The Krugerrand is a South African gold coin that was first minted in 1967 by the South African Mint. As South Africa was rich in the gold resource, the Krugerrand was produced so to help market South African gold. It soon got established and by 1980 the Krugerrand accounted for 90% of the global gold coin market.
The name itself is a compound of “Kruger” (Paul Kruger, who is the man depicted on the rear face of the coin) and "rand" (which is the South African unit of currency). There was a period during the 1970s and 1980s when some countries banned the import of Krugerrands because of South Africa’s apartheid policies. Paul Kruger is shown on the obverse of the coin, whilst a sprinbok antelope is shown on the reverse side.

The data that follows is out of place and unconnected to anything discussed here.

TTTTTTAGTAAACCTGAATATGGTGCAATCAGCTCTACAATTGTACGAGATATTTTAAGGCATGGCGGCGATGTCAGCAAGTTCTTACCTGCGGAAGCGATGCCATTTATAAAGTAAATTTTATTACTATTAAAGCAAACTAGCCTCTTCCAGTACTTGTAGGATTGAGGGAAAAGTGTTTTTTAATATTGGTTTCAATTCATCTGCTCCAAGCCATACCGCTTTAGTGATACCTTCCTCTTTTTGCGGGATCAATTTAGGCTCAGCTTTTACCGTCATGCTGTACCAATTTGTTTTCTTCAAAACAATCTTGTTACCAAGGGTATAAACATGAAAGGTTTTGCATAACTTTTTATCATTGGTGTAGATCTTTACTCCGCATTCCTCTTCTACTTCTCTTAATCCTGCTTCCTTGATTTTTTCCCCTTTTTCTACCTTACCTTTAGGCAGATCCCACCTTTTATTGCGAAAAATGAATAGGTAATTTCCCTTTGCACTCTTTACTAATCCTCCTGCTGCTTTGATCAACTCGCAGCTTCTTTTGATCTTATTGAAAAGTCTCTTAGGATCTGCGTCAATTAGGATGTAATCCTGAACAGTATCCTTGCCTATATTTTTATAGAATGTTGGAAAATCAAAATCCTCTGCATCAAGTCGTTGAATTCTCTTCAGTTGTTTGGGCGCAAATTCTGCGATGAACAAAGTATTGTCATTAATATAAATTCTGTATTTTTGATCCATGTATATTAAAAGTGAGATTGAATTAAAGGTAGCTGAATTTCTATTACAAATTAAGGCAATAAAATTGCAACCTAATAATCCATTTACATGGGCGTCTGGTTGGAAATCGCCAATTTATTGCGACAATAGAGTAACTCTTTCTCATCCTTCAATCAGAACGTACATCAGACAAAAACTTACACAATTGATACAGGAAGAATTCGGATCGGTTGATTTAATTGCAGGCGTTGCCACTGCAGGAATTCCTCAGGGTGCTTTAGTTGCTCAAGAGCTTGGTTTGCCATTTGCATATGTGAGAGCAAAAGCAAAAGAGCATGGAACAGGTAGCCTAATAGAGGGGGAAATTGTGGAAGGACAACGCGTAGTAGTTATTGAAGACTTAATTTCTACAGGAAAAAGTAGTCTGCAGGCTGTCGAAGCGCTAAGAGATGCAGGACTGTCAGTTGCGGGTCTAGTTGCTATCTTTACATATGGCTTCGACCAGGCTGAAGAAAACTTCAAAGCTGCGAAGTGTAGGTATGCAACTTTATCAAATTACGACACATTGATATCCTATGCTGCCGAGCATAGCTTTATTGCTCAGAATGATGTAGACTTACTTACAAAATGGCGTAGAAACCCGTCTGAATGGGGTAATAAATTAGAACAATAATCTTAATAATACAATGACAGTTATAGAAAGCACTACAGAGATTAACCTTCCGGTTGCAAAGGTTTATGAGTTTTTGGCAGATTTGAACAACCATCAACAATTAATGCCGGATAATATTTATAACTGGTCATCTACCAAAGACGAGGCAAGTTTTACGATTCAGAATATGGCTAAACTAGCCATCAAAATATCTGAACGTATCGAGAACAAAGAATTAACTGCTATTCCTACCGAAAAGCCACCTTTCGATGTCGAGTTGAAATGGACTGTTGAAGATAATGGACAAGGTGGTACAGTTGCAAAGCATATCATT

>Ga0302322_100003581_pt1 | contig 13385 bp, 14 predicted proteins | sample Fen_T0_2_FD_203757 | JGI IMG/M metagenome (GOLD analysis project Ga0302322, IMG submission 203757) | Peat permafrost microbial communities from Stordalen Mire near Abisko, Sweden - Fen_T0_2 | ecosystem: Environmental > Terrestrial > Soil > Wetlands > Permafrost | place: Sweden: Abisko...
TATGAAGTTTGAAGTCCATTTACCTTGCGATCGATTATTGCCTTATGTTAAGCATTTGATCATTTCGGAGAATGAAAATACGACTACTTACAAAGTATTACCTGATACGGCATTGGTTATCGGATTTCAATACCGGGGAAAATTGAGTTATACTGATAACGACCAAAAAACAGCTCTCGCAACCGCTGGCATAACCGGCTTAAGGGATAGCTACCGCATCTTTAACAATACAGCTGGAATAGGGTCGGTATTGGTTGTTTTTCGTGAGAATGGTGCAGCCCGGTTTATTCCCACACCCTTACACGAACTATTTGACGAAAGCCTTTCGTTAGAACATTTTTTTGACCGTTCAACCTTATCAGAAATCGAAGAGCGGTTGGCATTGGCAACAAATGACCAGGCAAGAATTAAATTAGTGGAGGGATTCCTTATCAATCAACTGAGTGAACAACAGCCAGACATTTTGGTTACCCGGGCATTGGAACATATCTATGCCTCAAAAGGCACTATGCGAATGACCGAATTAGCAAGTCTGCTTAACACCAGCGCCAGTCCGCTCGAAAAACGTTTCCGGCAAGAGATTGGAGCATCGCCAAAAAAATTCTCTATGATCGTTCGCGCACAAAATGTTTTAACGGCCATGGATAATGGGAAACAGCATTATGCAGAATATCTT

The production levels of the Krugerrand has significantly varied over the years. During the early years of 1967-1969 around 40,000 coins were minted each year. By 1970 production was at over 200,000 coins. In 1974 over one million coins were minted, and in 1978 a total of six million Krugerrands were minted. In 1998, following the end of apartheid, the production dropped to around 23,000 coins, but since then production has increased again, although it has not reached the dizzy heights of the pre-sanction levels.